Campylobacter species: While the clinical picture of Campylobacter jejuni infection, the transmission of the pathogen and epidemiology of disease are all fairly well understood, attempts to understand the genetic and molecular basis of the virulence of this pathogen and of the factors that poise the host toward susceptibility to infection and severity of clinical enterocolitic disease, are only beginning. The clinical picture of the pathogenesis of C jejuni infection has been summarized in a comprehensive review. C jejuni and related species are the most common bacterial causes of diarrhea in many industrialized countries. In developing countries, the most common clinical presentation is mild watery diarrhea, whereas in developed countries, disease often manifests as a severe inflammatory diarrhea. No evidence has yet been found to suggest that the watery type and severe bloody types of diarrhea can be explained in terms of a C jejuni equivalent of the ETEC and EHEC mechanisms described above. Current thinking proposes that the different disease patterns reflect the immunological status of the host. Those with full immunity experience no clinical disease, whereas those with no preimmunity experience the full blown bloody diarrhea and those with partial immunity, watery diarrhea.
The incubation period can range from one to seven days, and acute diarrhea can last for one to two days with abdominal pain, which may persist after diarrhea has stopped. Diarrheal stools often contain fresh blood, mucus and an inflammatory exudate with leukocytes; bacteremia may also occur although it is rarely reported. Infected mucosae may be edematous and hyperemic with petechial hemorrhages. The disease, even its severe form, tends to be self-limiting, despite the fact that organisms may be isolated for several weeks after resolution of the symptoms. We do, however, know that there is a strong correlation between infection with C jejuni and Guillain-Barre syndrome, which is the most notable complication of C jejuni infection. Guillain-Barre syndrome is a peripheral neuropathy believed to be an autoimmune phenomenon arising from molecular mimicry between the polysaccharide side chains of C jejuni and neural gangliosides. buy prednisone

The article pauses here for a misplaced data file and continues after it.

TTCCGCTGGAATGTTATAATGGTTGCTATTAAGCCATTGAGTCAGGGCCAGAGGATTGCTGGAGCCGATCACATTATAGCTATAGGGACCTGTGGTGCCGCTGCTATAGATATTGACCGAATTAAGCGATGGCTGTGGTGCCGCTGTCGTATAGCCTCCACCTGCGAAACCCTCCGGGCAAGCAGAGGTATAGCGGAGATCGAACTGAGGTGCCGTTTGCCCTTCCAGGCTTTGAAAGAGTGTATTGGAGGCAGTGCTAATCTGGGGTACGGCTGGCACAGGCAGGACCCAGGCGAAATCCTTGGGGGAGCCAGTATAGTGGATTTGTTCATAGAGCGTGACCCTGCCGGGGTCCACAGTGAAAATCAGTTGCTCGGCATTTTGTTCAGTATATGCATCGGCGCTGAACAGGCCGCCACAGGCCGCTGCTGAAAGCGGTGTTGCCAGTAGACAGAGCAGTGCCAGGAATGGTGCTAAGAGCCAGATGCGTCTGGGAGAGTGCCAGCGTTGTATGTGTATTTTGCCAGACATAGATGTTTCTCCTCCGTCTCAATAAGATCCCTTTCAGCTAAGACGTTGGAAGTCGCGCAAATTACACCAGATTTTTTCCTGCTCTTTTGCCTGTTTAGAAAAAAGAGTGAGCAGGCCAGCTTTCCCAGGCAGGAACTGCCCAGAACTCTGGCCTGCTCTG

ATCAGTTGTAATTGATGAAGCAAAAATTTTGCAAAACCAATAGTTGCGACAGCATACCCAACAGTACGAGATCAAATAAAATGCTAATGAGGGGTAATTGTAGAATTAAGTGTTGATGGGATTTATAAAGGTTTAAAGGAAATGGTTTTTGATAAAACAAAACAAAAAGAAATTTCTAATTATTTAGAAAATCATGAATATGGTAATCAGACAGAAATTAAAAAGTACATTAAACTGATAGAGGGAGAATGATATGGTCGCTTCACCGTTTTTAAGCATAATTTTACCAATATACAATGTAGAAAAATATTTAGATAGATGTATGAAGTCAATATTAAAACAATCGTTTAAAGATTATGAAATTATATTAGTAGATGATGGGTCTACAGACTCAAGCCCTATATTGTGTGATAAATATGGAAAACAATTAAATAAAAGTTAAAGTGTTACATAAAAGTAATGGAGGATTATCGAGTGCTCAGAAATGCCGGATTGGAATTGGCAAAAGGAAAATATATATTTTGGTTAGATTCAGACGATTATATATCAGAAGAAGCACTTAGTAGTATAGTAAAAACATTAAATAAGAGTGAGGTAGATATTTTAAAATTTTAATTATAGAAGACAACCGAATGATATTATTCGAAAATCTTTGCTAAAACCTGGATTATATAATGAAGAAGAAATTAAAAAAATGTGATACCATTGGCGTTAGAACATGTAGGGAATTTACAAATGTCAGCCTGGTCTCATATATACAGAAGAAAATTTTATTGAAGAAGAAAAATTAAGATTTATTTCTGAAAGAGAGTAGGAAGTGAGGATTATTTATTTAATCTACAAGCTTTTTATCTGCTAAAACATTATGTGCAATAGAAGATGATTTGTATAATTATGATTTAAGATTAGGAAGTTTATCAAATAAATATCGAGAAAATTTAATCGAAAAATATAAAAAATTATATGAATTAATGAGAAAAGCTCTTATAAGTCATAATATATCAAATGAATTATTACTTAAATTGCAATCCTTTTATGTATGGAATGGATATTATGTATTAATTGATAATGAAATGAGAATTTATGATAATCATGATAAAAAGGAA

While there are reasonable models for studying colonization and initial invasion, there is a problem regarding experimental animal models in which to reproduce the extreme form of bloody diarrhea seen in humans. This constitutes a major reason why very little is known about the detailed mechanisms of pathogenicity of this hugely important pathogen. Most work to date has been carried out with in vitro cell systems from which two new claims have been made. A novel mechanism for internalization of C jejuni into Caco-2 cells has been proposed involving caveolae, which are nonclathrin-coated plasma membrane invaginations to which several cell-signalling molecules have been localized. Others recently claimed to have demonstrated, for the first time, the equivalent of a type III system for secreting proteins into eukaryotic cells, but this interpretation of the data is not supported by reference to the complete genome sequence, which has recently been completed. However, the C jejuni situation is probably about to change dramatically. A new strategy has been outlined based on the use of the new technology of ‘microarrays’. By this means, and by reference to the genomic atlas, it is theoretically possible to identify which genes are expressed under different sets of experimental conditions, including those that mimic the infection environment. Doubtless, a plethora of new data are about to be generated from which we hope to learn more of the disease-conferring attributes of C jejuni and related species.